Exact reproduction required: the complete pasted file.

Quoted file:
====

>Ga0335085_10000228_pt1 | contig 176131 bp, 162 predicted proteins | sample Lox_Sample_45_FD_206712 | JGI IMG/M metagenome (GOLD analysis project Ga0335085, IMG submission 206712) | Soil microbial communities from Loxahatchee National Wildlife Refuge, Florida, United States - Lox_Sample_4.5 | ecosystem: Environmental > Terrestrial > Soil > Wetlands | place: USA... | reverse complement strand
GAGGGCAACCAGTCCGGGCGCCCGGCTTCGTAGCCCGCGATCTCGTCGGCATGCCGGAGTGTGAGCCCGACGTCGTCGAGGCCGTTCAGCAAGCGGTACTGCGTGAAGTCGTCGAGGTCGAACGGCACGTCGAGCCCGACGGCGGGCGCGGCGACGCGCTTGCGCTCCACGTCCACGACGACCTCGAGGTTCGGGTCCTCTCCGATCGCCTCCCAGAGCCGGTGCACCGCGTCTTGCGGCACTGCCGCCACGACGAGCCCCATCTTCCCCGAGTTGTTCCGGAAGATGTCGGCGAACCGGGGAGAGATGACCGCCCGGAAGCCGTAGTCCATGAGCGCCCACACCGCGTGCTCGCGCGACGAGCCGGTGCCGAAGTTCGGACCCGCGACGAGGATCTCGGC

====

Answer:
>Ga0335085_10000228_pt1 | contig 176131 bp, 162 predicted proteins | sample Lox_Sample_45_FD_206712 | JGI IMG/M metagenome (GOLD analysis project Ga0335085, IMG submission 206712) | Soil microbial communities from Loxahatchee National Wildlife Refuge, Florida, United States - Lox_Sample_4.5 | ecosystem: Environmental > Terrestrial > Soil > Wetlands | place: USA... | reverse complement strand
GAGGGCAACCAGTCCGGGCGCCCGGCTTCGTAGCCCGCGATCTCGTCGGCATGCCGGAGTGTGAGCCCGACGTCGTCGAGGCCGTTCAGCAAGCGGTACTGCGTGAAGTCGTCGAGGTCGAACGGCACGTCGAGCCCGACGGCGGGCGCGGCGACGCGCTTGCGCTCCACGTCCACGACGACCTCGAGGTTCGGGTCCTCTCCGATCGCCTCCCAGAGCCGGTGCACCGCGTCTTGCGGCACTGCCGCCACGACGAGCCCCATCTTCCCCGAGTTGTTCCGGAAGATGTCGGCGAACCGGGGAGAGATGACCGCCCGGAAGCCGTAGTCCATGAGCGCCCACACCGCGTGCTCGCGCGACGAGCCGGTGCCGAAGTTCGGACCCGCGACGAGGATCTCGGC